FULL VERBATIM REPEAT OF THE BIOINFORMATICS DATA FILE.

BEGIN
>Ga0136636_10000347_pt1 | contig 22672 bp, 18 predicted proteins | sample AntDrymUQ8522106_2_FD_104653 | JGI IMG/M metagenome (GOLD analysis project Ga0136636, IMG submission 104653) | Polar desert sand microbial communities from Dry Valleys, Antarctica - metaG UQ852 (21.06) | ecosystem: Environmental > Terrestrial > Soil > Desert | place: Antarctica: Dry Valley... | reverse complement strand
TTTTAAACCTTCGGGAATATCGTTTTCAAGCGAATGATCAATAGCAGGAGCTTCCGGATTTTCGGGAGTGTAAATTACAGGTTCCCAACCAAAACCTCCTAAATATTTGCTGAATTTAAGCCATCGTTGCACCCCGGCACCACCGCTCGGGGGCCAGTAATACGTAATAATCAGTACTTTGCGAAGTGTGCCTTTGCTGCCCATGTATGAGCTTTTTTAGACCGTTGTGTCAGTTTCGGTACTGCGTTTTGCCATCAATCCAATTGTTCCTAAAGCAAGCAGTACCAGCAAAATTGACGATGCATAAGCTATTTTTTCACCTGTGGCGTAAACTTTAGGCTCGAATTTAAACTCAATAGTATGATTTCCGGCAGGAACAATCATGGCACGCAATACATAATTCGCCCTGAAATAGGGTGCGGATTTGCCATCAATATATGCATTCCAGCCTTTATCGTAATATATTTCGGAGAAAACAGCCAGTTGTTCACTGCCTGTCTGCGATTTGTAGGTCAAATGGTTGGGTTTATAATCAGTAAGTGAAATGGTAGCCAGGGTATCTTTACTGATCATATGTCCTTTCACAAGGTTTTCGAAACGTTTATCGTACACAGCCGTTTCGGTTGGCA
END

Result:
>Ga0136636_10000347_pt1 | contig 22672 bp, 18 predicted proteins | sample AntDrymUQ8522106_2_FD_104653 | JGI IMG/M metagenome (GOLD analysis project Ga0136636, IMG submission 104653) | Polar desert sand microbial communities from Dry Valleys, Antarctica - metaG UQ852 (21.06) | ecosystem: Environmental > Terrestrial > Soil > Desert | place: Antarctica: Dry Valley... | reverse complement strand
TTTTAAACCTTCGGGAATATCGTTTTCAAGCGAATGATCAATAGCAGGAGCTTCCGGATTTTCGGGAGTGTAAATTACAGGTTCCCAACCAAAACCTCCTAAATATTTGCTGAATTTAAGCCATCGTTGCACCCCGGCACCACCGCTCGGGGGCCAGTAATACGTAATAATCAGTACTTTGCGAAGTGTGCCTTTGCTGCCCATGTATGAGCTTTTTTAGACCGTTGTGTCAGTTTCGGTACTGCGTTTTGCCATCAATCCAATTGTTCCTAAAGCAAGCAGTACCAGCAAAATTGACGATGCATAAGCTATTTTTTCACCTGTGGCGTAAACTTTAGGCTCGAATTTAAACTCAATAGTATGATTTCCGGCAGGAACAATCATGGCACGCAATACATAATTCGCCCTGAAATAGGGTGCGGATTTGCCATCAATATATGCATTCCAGCCTTTATCGTAATATATTTCGGAGAAAACAGCCAGTTGTTCACTGCCTGTCTGCGATTTGTAGGTCAAATGGTTGGGTTTATAATCAGTAAGTGAAATGGTAGCCAGGGTATCTTTACTGATCATATGTCCTTTCACAAGGTTTTCGAAACGTTTATCGTACACAGCCGTTTCGGTTGGCA